Are you drowning in back taxes and unable to pay what you owe? Have you considered a tax settlement to help you get a handle on your finances?
While it’s true that the IRS appears to be a big, scary, all-powerful entity that could (in theory) take your money, your assets, and even your home, wage garnishment and tax levies are actually the last resorts to collect unpaid tax debt.
In reality, the IRS is often happy to reach an agreement that gives the agency a portion of the tax money owed and allows the IRS to close out your case. Such an agreement is called a tax settlement. (And the same goes for state tax debt. Your state tax organization is most likely willing to listen to a settlement offer, too.)
A tax settlement may allow you to settle your case for less than the original amount of money owed. You might also negotiate for a more favorable payment plan.
An offer-in-compromise is another agreement you can reach with the IRS. This option is even more favorable, because it could actually lower your tax bill.
In many cases, tax debt is not included in a bankruptcy. In addition, a bankruptcy stays on your credit report for 10 years and can make it more difficult to finance a vehicle, obtain a mortgage, rent an apartment, or even find a new job. We do not usually recommend bankruptcy to get out of debt, including tax debt.
However, if your income tax debt is at least three years old, and meets other requirements, you may be able to include it in a Chapter 7 bankruptcy filing.
Not necessarily. You have the option to negotiate an offer-in-compromise, in which you offer to pay the IRS an amount that is less than your full tax bill. In some cases, you can also negotiate to have any fees and penalties waived. You may negotiate an installment agreement as part of the OIC, or make one lump sum payment to the IRS.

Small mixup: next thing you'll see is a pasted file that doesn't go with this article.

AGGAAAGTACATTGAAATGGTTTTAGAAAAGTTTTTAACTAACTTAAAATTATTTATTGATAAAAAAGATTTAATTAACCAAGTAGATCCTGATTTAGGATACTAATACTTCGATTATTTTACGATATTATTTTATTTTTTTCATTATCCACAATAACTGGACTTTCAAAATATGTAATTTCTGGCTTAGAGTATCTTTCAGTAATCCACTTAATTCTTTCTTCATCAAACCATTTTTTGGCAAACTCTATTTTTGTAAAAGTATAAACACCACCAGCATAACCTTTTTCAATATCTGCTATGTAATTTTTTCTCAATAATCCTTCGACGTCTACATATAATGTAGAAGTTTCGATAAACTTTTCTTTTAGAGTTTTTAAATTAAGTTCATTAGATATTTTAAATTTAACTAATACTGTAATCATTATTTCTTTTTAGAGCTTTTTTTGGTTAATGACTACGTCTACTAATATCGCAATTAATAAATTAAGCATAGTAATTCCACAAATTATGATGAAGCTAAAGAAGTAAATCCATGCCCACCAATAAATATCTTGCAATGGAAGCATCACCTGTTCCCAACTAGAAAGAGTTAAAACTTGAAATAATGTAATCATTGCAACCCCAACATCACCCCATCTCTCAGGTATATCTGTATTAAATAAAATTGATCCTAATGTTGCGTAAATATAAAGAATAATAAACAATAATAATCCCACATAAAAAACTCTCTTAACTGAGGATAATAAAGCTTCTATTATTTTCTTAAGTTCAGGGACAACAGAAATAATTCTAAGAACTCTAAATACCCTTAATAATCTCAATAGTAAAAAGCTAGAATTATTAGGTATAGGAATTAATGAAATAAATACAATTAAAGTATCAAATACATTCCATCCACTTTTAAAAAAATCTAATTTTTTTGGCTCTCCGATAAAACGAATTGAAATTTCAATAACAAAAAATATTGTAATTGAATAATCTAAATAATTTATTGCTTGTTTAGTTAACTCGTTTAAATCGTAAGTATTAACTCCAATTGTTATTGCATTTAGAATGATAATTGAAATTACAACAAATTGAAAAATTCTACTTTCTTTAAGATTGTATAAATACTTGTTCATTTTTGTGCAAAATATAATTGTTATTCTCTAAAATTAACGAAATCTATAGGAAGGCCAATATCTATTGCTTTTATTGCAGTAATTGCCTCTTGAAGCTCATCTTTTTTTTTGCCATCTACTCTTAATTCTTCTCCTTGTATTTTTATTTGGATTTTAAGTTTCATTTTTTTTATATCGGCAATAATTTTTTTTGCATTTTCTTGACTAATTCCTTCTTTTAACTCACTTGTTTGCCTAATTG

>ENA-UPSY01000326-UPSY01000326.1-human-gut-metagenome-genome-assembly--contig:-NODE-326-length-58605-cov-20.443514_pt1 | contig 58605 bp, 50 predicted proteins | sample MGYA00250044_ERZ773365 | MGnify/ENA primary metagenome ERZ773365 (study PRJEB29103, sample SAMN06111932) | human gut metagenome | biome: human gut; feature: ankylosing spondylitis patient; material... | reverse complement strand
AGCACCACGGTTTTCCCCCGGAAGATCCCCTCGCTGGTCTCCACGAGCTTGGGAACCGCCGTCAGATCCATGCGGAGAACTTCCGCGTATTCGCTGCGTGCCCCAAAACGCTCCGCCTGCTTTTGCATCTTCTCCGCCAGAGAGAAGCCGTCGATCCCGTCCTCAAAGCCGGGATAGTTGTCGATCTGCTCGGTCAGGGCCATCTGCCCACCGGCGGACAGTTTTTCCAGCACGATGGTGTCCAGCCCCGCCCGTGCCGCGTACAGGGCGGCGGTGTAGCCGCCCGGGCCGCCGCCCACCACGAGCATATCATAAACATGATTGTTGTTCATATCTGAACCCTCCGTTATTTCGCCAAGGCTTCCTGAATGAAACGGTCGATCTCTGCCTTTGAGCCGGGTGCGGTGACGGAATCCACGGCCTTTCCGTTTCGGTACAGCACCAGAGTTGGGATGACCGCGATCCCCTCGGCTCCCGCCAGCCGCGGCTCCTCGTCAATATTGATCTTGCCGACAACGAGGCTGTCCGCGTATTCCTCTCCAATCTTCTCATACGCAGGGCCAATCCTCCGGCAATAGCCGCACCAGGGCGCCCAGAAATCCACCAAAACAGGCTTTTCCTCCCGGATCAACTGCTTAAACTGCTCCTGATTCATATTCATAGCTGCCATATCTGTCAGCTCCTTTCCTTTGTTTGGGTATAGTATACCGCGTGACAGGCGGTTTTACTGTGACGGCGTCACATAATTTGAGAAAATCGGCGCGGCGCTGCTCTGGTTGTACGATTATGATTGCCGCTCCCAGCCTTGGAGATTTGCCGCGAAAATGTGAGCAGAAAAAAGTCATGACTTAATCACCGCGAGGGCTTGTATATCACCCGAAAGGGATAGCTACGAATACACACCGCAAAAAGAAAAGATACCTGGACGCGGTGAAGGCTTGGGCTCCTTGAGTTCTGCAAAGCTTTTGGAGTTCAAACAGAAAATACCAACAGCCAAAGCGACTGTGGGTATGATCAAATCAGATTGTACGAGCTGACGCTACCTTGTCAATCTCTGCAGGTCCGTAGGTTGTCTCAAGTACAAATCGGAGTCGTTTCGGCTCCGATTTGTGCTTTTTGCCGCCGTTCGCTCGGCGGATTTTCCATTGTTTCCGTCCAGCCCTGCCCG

However, it’s important to note that, after March 27, 2017, you must have filed all required tax returns to be considered for an OIC. Additionally, an OIC is not likely to be accepted unless the offer is equal to or greater than the total of the taxpayer’s assets, which can be seized by the IRS. These assets include real estate, automobile, bank accounts, and anticipated future income, minus basic living expenses.
If you owe up to $250,000 in taxes, or perhaps even more, you may qualify for tax relief. A tax relief firm can help businesses or individual tax payers.
The IRS may accept an OIC in three separate circumstances. If there is doubt as to liability the IRS may accept an OIC. This means there is a dispute as to whether the tax debt is accurate and correct. If the IRS doubts the amount is fully collectible, the IRS may accept an offer that is in line with what they taxpayer can reasonably afford. Finally, the IRS may accept an OIC if the taxpayer can prove that payment in full would create an economic hardship or would be unfair due to exceptional circumstances.